Dragons in 4 shades of green
Genre: RPG, Adventure
Developer: Spacebot Interactive
Publisher: Spacebot Interactive
Release date: 12 Feb, 2021
The Game boy might not have been the very first hand held system with interchangeable games, that honour probably goes to the Microvision, which pre-dates the Game Boy by 10 years, but it was by far one of the most influential. And even to this day there are those who love the old grey brick, so much so that new games are still being made for it.
Dragonborne is one of those new Game Boy games, receiving both a physical release, and a digital one. This review will be for the steam release, but the game is also available as a rom that can be played in an emulator or through a flash cartridge and of course a physical cartridge that can be played on an original Game Boy. But how well does a game designed for hardware that was underpowered in 1989 play today?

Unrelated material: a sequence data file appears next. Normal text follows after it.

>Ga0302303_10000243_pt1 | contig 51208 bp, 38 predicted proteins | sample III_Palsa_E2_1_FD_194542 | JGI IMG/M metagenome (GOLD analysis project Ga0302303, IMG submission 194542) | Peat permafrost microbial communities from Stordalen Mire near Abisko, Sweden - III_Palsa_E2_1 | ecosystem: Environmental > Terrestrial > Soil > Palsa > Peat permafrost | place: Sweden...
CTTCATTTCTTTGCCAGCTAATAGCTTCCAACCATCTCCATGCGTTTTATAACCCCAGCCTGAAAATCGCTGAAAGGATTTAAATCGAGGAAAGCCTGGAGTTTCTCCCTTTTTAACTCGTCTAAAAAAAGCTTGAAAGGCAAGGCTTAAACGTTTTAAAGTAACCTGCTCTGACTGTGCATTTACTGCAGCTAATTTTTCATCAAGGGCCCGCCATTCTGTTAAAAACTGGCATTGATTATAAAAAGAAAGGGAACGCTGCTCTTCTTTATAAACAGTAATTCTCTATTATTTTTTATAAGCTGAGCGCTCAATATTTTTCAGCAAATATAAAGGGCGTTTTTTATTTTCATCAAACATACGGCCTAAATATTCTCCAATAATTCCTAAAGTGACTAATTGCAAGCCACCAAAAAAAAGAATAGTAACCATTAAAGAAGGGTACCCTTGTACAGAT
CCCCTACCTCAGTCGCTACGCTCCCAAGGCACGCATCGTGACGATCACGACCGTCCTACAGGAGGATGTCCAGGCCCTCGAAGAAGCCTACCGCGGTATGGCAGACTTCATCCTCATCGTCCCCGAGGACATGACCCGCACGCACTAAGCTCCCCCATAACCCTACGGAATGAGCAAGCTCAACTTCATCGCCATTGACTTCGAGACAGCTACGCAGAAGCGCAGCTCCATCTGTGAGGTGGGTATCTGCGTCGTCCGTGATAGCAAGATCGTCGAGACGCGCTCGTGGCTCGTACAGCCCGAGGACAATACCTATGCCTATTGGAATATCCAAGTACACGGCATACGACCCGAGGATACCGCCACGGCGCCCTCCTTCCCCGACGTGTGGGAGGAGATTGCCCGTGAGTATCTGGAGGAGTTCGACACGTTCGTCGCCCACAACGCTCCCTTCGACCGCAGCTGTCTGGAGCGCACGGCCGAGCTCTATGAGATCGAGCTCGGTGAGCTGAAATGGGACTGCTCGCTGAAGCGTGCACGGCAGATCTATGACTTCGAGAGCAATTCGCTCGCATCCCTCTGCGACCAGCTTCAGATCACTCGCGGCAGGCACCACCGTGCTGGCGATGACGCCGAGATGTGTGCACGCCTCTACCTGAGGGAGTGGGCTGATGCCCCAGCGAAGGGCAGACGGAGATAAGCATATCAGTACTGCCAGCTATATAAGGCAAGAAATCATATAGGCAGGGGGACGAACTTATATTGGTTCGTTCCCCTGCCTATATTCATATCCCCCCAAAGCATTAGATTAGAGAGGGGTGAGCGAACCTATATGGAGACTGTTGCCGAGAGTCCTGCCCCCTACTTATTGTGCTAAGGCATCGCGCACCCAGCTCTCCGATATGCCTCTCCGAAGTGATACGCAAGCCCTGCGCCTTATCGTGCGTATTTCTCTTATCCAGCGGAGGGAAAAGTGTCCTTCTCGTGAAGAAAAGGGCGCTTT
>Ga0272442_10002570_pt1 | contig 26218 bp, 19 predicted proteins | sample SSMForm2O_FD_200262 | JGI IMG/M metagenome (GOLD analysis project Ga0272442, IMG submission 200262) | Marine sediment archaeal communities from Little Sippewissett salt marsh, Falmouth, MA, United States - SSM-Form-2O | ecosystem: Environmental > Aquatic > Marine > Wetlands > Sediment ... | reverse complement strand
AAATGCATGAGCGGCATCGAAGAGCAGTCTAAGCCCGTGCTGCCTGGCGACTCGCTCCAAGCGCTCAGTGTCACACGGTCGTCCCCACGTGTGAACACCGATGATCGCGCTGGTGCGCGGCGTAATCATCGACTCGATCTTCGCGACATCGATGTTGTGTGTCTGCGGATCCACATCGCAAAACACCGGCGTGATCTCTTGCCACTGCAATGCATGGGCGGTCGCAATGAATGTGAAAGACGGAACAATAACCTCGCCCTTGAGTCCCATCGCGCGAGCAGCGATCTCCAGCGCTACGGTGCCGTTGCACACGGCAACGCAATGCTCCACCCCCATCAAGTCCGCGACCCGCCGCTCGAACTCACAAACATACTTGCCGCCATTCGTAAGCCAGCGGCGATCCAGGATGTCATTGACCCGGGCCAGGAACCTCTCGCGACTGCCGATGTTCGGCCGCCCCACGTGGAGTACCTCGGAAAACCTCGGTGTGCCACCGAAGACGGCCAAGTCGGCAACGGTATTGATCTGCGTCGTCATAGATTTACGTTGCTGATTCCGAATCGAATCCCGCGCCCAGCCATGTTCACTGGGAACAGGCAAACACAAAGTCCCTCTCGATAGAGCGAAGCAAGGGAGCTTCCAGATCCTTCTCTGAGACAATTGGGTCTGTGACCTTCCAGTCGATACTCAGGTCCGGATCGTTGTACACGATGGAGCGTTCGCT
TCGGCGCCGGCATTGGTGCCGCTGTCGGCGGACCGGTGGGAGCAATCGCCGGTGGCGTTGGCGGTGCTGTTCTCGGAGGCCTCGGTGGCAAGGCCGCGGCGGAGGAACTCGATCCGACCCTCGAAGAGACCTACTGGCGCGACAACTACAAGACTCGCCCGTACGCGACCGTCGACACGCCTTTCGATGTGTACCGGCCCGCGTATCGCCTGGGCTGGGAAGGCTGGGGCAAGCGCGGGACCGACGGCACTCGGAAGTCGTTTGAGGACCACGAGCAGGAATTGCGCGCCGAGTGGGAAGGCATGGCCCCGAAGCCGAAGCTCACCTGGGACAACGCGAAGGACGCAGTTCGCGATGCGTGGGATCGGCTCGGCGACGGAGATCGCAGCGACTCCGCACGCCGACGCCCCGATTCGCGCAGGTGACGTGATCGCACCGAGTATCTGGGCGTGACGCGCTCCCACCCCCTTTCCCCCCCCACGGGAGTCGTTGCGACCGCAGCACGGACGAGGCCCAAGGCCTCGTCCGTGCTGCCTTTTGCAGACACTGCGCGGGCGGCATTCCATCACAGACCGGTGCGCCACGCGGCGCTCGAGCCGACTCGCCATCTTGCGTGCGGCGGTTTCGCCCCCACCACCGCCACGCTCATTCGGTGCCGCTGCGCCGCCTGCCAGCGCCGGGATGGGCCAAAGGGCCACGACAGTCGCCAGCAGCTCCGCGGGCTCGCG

Story & Setting
Your father has gone missing, and the Dragontooth bandits have taken this opportunity to attack the village. It’s up to you to stop the bandits and figure out where your father has gone.
That’s the start of Dragonborne. You’re a young boy who, after the disappearance of his father, has to go out on a grand adventure. But things are not quite as they seem at first, and it turns out that you have a special connection to the dragons. Normally a cliché plot like this would be a negative, but Dragonborne is a game that’s being intentionally retro, and Game boy games were not exactly known for their deep plots. If anything, Dragonborne has a slightly more involved plot than was the norm, but it still manages to capture the feel of the stories that were common on the system.